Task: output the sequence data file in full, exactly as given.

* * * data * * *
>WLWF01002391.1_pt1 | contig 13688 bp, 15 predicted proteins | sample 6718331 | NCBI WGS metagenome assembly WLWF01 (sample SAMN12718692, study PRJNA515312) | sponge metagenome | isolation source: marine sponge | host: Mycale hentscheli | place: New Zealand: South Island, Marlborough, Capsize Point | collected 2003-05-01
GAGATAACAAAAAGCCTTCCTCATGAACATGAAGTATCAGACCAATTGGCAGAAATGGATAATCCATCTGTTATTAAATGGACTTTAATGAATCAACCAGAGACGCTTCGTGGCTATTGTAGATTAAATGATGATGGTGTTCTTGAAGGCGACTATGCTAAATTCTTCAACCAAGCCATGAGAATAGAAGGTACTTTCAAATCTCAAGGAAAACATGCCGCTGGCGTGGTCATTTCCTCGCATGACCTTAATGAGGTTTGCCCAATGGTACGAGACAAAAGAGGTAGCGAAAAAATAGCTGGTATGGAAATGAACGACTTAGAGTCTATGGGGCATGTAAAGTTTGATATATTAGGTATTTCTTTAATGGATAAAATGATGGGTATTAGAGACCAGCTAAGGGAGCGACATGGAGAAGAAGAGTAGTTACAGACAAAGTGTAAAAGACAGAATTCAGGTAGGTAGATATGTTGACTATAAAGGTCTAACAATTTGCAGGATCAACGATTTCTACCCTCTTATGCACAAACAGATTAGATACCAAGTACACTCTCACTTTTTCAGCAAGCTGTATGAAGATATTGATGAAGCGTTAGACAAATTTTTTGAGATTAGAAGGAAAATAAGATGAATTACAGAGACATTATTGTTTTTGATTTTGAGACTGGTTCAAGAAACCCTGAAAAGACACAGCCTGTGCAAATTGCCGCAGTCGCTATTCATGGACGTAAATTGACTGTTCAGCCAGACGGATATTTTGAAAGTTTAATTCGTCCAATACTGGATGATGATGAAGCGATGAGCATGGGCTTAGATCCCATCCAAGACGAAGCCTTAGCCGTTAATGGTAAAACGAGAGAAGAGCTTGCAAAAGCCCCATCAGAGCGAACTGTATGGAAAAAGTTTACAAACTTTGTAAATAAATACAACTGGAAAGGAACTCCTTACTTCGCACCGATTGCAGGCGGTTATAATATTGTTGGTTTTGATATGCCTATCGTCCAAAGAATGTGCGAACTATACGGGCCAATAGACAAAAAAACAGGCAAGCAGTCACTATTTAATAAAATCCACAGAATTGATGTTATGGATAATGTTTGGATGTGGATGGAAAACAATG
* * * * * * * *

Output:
>WLWF01002391.1_pt1 | contig 13688 bp, 15 predicted proteins | sample 6718331 | NCBI WGS metagenome assembly WLWF01 (sample SAMN12718692, study PRJNA515312) | sponge metagenome | isolation source: marine sponge | host: Mycale hentscheli | place: New Zealand: South Island, Marlborough, Capsize Point | collected 2003-05-01
GAGATAACAAAAAGCCTTCCTCATGAACATGAAGTATCAGACCAATTGGCAGAAATGGATAATCCATCTGTTATTAAATGGACTTTAATGAATCAACCAGAGACGCTTCGTGGCTATTGTAGATTAAATGATGATGGTGTTCTTGAAGGCGACTATGCTAAATTCTTCAACCAAGCCATGAGAATAGAAGGTACTTTCAAATCTCAAGGAAAACATGCCGCTGGCGTGGTCATTTCCTCGCATGACCTTAATGAGGTTTGCCCAATGGTACGAGACAAAAGAGGTAGCGAAAAAATAGCTGGTATGGAAATGAACGACTTAGAGTCTATGGGGCATGTAAAGTTTGATATATTAGGTATTTCTTTAATGGATAAAATGATGGGTATTAGAGACCAGCTAAGGGAGCGACATGGAGAAGAAGAGTAGTTACAGACAAAGTGTAAAAGACAGAATTCAGGTAGGTAGATATGTTGACTATAAAGGTCTAACAATTTGCAGGATCAACGATTTCTACCCTCTTATGCACAAACAGATTAGATACCAAGTACACTCTCACTTTTTCAGCAAGCTGTATGAAGATATTGATGAAGCGTTAGACAAATTTTTTGAGATTAGAAGGAAAATAAGATGAATTACAGAGACATTATTGTTTTTGATTTTGAGACTGGTTCAAGAAACCCTGAAAAGACACAGCCTGTGCAAATTGCCGCAGTCGCTATTCATGGACGTAAATTGACTGTTCAGCCAGACGGATATTTTGAAAGTTTAATTCGTCCAATACTGGATGATGATGAAGCGATGAGCATGGGCTTAGATCCCATCCAAGACGAAGCCTTAGCCGTTAATGGTAAAACGAGAGAAGAGCTTGCAAAAGCCCCATCAGAGCGAACTGTATGGAAAAAGTTTACAAACTTTGTAAATAAATACAACTGGAAAGGAACTCCTTACTTCGCACCGATTGCAGGCGGTTATAATATTGTTGGTTTTGATATGCCTATCGTCCAAAGAATGTGCGAACTATACGGGCCAATAGACAAAAAAACAGGCAAGCAGTCACTATTTAATAAAATCCACAGAATTGATGTTATGGATAATGTTTGGATGTGGATGGAAAACAATG